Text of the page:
By studying the DNA of calculus, a form of a hardened dental plaque, found in neanderthals tooths, researchers now know much more about what the neanderthals ate.

A late Pleistocene landscape in northern Spain with woolly mammoths (Mammuthus primigenius), equids, a woolly rhinoceros (Coelodonta antiquitatis), and European cave lions (Panthera leo spelaea) with a reindeer carcass. (Information according to the caption of the same image in Alan Turner (2004) National Geographic Prehistoric Mammals, Washington, D.C.: National Geographic.

Research has previously shown that our extinct relatives ate a varied diet. This new study gives us a more detailed picture of their eating habits.

It has previously been shown that the neanderthals ate mostly meat and plants, and in some cases, even the types of plants. Now, researchers can be more specific and for example, say that that Neanderthals in Belgium ate wooly rhinoceros.

In the study, the researchers have succeeded in producing the DNA of calculus from three Neanderthals found in Belgium and Spain. Then, by mapping the DNA sequences, it was revealed to us that Spanish Neanderthals ate mushrooms, moss, and nuts. The calculus from the Neanderthals from Belgium showed traces of meat from the wooly rhinoceros and wild sheep.

The calculus from one of the Spanish Neanderthals revealed traces of the tree species poplar, that has an analgesic effect and also mushrooms containing natural penicillin. It is therefore believed that this Neanderthal purposely self-medicated since there is little nutritional value eating either of these. Analysis of this man’s jawbone also revealed a nasty case of an abscess inside his jawbone. He was probably in severe pain, but it does appear as if he received good care.

“Apparently, Neandertals possessed a good knowledge of medicinal plants and their various anti-inflammatory and pain-relieving properties, and seem to be self-medicating. The use of antibiotics would be very surprising, as this is more than 40,000 years before we developed penicillin. Certainly, our findings contrast markedly with the rather simplistic view of our ancient relatives in popular imagination.”, lead author Dr. Laura Weyrich, ARC Discovery Early Career Research Fellow with ACAD, said to Science Daily.

Neanderthals died out some 30,000 years ago. Although more research is needed on more individuals to be able to say anything certain about regional differences, the more we know about their daily life and what they ate, the clearer the picture becomes of how Europe looked before our species arrived.

El Sidron upper jaw: a dental calculus deposit is visible on the rear molar (right) of this Neandertal. This individual was eating poplar, a source of aspirin, and had also consumed moulded vegetation including Penicillium fungus, source of a natural antibiotic. Credit: Paleoanthropology Group MNCN-CSIC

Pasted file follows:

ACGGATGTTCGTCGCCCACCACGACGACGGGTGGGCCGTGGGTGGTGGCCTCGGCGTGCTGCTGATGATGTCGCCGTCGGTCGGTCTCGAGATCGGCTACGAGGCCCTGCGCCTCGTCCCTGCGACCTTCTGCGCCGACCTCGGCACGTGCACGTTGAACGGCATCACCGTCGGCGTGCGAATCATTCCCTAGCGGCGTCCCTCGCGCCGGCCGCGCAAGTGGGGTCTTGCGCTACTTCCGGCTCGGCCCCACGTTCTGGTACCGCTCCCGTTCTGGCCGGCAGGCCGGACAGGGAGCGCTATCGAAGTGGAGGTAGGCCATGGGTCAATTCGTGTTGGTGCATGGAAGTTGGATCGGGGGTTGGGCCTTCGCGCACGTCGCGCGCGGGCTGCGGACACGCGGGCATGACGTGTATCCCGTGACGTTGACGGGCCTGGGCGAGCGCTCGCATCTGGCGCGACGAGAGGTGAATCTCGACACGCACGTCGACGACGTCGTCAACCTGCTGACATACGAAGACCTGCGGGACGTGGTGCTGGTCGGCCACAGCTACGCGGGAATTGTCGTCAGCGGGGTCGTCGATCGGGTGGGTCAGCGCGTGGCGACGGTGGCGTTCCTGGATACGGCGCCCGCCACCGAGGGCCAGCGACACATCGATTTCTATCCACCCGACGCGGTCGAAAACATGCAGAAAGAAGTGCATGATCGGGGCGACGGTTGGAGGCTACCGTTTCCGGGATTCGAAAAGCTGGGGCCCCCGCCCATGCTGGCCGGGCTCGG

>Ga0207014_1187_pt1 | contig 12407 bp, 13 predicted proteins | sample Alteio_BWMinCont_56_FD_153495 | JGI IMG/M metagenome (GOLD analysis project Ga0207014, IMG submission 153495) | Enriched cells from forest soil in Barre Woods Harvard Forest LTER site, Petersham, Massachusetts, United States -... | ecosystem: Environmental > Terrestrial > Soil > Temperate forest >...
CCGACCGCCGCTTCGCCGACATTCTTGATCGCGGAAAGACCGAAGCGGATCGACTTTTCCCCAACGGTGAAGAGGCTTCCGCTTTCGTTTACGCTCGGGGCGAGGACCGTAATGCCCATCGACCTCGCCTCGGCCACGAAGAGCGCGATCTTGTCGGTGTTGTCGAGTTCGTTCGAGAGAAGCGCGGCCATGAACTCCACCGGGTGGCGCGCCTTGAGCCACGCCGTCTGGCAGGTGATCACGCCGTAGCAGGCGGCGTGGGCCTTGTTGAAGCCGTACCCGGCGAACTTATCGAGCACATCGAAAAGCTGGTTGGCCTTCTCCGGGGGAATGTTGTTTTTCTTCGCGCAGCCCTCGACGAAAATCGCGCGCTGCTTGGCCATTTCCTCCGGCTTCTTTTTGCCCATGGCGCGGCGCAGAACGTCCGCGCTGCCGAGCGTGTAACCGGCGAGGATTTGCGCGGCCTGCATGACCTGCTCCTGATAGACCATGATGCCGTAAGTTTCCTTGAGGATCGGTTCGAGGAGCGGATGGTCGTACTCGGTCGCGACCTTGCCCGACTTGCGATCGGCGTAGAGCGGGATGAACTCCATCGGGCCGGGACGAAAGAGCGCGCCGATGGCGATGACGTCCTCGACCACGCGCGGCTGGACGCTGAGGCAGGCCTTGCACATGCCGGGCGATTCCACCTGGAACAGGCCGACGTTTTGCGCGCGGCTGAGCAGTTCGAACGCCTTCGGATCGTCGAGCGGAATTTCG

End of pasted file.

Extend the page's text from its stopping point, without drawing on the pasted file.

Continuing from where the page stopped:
The Neanderthal menu

1. Pain and penicillin

A young Neanderthal man in the Spanish cave had eaten analgesic salicylic acid found naturally in poplar (like White Willow). Salicylic acid is the active ingredient in medicines Aspirin. He has also eaten by mold containing penicillin.

2. Vegetarian diet

The Neanderthals found in the Spanish cave seems to exclusively have been eating plant-based foods; mushrooms, pine nuts, forest moss and tree bark was found at the dinner table. There was no evidence to suggest that they ate meat.

3. Wooly rhinoceros,

The dinner table in the Belgian was very different, much more protein rich. The DNA analysis reveals that Neanderthals ate the now extinct wooly rhino. They also ate lamb and mushrooms. The researchers found bones from reindeer, mammoth and horse in the cave.


Neanderthals suffered from the same kind of diseases we modern humans do. Bactria that causes tooth decay has been found.They suffered from gum inflammation that causes periodontal disease. The researchers found traces of a parasite that causes severe diarrhea.

In addition, scientists have identified more pathogens in Neanderthals revealing that life may have been tough. They may have suffered from whooping cough (Pertussis), tonsillitis, and gonorrhea.

The research study was led by evolutionary geneticist Laura Weyrich at Adelaide University in Australia and has been published in Nature.


Laura S Weyrich et al. “Neandertahl behaviour, diet, and disease inferred from ancient DNA in dentalt calculus“. 9 Mars 2017. DOI: 10.1038/nature21674